This is clear in a passage such as Mark 1:13 where, following the temptations of Satan, our Lord Jesus was served by the angels.

The Service of the Angels🔗

This service of the angels is a feature of the ongoing spiritual battle with Satan and his minions. In the Old Testament, this is most vividly seen in Numbers 22-24. Dr. J. De Jong describes quite accurately the scene:

Particularly the first chapter describes the intensity of the struggle with Balaam first being commanded not to go, and then going, and finally a messenger is sent to meet him, an adversary. We have here an adversary against the Adversary, an opponent opposing the opponent. 2

And, of course, in the New Testament, we see this battle with Satan and his angels in the Revelation of Christ to John. The whole Bible makes it clear that we live in a time of spiritual conflict. And one of the most pre-eminent ways that the Lord Jesus fights this conflict is through his angelic armies. These armies continue to serve the Lord Jesus as He daily gathers his church from the four corners of the earth.

These angels are therefore an integral part of the mission of the church. Their involvement is not dispassionate, rather the Scriptures make clear that they are emotionally involved with what is going on. They share in the disappointments and the joys as lost sinners are brought to their master, King Jesus. Luke 15:10 tells us that “there is joy in the presence of the angels of God over one sinner who repents.” When there is joy within the bride of Christ, there is also joy with his servants. But why?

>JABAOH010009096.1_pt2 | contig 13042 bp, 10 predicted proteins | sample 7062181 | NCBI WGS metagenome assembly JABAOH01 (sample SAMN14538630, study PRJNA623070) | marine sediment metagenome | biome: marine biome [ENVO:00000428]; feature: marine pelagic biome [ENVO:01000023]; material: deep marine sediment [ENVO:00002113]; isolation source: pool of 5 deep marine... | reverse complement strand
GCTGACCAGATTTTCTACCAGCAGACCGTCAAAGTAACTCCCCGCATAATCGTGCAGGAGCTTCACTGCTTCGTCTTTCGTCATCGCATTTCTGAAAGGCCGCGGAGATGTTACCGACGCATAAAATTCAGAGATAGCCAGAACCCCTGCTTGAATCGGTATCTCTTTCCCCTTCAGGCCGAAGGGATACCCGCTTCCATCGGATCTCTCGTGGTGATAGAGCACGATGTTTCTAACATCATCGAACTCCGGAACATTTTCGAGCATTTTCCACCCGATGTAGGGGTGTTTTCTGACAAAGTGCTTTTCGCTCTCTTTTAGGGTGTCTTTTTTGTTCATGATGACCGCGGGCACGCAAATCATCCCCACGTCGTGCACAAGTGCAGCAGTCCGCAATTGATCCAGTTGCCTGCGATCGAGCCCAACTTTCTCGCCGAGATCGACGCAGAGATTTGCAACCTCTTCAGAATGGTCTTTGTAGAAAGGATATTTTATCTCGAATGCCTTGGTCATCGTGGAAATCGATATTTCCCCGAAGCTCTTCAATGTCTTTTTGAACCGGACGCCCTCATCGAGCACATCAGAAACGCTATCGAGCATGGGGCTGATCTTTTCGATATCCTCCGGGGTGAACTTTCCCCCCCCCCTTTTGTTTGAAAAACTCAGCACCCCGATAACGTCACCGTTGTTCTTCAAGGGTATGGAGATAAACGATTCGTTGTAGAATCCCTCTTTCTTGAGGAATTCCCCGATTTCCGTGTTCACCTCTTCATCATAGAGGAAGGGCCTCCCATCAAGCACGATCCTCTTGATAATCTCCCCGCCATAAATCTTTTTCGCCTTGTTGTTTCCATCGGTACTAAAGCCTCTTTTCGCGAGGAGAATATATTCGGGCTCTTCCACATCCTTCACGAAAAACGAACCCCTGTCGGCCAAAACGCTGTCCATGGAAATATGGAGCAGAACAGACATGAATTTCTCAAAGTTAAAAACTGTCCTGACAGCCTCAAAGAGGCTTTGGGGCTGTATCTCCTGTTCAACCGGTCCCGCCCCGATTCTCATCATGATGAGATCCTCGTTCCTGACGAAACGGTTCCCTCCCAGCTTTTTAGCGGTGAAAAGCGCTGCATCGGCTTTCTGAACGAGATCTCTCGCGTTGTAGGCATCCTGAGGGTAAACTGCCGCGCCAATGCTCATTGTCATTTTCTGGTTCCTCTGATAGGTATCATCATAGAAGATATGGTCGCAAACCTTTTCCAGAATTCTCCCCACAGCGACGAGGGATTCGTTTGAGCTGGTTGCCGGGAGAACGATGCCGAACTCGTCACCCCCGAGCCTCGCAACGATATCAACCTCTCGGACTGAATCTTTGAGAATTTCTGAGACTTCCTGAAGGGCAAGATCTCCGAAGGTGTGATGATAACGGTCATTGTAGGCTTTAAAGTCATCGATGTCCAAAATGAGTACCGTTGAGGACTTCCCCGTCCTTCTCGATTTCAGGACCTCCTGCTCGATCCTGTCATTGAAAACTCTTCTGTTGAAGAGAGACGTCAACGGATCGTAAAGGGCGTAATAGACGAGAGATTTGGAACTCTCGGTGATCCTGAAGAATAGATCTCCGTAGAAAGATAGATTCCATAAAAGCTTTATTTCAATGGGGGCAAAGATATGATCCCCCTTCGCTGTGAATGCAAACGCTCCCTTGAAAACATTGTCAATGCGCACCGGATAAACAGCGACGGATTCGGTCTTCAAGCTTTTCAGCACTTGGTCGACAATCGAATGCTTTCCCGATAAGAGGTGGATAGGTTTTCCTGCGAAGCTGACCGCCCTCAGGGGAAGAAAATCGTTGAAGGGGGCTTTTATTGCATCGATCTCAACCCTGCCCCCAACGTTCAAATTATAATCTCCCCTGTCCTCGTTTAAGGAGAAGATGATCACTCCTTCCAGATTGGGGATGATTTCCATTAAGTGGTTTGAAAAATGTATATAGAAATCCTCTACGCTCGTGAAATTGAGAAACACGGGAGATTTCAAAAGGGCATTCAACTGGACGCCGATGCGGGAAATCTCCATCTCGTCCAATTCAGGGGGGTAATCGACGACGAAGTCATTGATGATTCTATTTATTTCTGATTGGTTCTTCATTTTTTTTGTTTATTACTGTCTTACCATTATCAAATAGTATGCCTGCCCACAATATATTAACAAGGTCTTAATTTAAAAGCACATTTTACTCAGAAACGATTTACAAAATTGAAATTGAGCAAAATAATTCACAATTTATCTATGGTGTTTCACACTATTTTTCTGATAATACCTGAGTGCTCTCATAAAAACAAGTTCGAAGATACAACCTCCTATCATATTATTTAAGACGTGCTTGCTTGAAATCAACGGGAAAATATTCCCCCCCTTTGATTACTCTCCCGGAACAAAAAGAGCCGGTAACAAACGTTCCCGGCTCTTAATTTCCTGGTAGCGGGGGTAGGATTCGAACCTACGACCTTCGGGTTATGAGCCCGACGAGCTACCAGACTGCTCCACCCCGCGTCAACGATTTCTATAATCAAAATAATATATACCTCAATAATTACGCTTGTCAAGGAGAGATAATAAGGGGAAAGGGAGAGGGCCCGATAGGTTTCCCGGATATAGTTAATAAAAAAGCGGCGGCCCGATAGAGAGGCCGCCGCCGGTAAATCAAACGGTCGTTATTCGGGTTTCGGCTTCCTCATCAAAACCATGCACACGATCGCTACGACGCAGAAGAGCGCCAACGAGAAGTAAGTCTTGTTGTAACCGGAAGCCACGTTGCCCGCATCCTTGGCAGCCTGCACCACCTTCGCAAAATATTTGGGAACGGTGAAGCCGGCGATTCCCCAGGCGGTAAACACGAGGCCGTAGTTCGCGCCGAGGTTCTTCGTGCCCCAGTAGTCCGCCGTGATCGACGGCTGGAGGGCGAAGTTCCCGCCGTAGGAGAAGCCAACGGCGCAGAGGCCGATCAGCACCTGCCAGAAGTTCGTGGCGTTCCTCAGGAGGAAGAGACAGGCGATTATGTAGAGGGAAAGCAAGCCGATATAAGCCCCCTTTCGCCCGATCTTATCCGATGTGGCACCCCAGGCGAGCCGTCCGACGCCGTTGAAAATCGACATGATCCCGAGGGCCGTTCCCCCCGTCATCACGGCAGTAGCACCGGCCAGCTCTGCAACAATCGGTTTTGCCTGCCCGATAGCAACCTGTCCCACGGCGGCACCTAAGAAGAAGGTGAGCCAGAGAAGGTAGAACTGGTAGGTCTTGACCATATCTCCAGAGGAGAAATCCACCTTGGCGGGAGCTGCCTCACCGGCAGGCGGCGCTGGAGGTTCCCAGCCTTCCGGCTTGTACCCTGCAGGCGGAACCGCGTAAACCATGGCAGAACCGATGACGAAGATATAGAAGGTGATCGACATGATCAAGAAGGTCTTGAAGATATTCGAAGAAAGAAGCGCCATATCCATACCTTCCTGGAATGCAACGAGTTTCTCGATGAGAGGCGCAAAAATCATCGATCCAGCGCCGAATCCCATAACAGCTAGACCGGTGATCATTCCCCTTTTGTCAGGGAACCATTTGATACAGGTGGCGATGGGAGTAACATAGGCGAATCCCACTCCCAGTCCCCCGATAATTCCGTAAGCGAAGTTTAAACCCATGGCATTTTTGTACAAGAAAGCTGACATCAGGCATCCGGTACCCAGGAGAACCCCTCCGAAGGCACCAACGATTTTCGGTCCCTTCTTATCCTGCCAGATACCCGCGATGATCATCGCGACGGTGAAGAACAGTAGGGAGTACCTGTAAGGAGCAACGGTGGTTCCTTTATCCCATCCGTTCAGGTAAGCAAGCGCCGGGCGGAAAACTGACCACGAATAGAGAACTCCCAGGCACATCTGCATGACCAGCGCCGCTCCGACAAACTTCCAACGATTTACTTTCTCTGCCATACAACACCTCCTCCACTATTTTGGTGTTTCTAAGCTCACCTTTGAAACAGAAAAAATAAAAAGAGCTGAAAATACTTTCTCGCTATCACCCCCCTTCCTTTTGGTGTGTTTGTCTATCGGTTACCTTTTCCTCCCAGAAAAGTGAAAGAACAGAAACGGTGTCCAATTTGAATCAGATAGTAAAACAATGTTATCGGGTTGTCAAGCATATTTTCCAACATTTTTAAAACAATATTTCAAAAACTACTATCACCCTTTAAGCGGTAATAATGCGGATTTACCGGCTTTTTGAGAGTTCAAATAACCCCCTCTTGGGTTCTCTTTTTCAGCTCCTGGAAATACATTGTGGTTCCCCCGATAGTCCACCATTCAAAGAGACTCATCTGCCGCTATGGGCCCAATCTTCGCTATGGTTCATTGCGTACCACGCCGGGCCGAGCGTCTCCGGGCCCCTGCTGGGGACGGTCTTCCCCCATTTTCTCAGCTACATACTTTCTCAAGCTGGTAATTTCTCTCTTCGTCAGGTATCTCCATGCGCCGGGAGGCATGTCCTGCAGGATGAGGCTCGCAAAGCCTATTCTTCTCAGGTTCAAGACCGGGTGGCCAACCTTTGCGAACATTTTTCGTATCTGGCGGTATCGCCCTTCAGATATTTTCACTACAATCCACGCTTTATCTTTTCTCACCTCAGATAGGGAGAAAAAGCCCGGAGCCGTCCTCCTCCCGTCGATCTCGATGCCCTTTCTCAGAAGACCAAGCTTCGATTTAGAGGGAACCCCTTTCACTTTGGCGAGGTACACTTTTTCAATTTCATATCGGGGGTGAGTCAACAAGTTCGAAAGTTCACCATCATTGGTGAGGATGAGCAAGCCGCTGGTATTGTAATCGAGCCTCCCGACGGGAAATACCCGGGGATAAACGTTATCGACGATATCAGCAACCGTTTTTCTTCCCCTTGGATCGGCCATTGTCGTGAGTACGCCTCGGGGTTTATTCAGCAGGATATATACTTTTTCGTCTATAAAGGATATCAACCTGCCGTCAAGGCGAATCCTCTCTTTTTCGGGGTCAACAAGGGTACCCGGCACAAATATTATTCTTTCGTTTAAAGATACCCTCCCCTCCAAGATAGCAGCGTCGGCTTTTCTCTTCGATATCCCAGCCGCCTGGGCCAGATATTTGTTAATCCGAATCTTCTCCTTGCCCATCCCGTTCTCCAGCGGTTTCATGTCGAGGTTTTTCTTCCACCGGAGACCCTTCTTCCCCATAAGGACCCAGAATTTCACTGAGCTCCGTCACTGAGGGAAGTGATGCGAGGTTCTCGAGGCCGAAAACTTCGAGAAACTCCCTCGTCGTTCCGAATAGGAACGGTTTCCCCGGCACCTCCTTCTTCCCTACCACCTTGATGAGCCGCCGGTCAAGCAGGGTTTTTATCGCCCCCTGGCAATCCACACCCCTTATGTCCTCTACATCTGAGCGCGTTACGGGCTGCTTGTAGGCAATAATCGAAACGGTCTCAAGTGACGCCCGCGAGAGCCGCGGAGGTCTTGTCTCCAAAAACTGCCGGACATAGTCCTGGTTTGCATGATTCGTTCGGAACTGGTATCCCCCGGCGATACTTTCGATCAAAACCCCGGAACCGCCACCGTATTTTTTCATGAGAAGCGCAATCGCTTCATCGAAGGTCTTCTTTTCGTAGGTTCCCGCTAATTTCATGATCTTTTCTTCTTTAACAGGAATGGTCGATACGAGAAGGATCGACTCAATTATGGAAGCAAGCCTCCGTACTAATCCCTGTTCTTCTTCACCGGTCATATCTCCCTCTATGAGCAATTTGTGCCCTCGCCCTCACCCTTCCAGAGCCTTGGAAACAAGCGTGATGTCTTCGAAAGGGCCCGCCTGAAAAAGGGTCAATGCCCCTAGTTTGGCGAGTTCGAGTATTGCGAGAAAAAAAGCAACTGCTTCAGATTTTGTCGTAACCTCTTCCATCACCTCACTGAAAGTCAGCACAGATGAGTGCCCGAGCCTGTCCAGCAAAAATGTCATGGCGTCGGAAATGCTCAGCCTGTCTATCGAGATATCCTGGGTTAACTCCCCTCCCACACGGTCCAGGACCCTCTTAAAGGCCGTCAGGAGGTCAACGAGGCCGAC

It’s because, as Christ’s servants, the angels are also participating with the church in the gathering of lost sinners. Here we can think of their supporting role in the book of Acts. Angels appear in the very first chapter to comfort and encourage the apostles after the ascent of our Saviour. In chapter 5, an angel appears to release the apostles from prison so that the intense growth of the church could continue unabated. He encouraged the apostles to continue preaching to that end. In chapter 8, an angel goes to Philip and sends him down the desert road to Gaza where he providentially meets the Ethiopian eunuch – thus the gospel begins its journey into Africa! In chapter 12, Peter is released from prison again by an angel. Then, in chapter 27, an angel appears to Paul and assures him that he will provide a witness before Caesar.

What about Today?🔗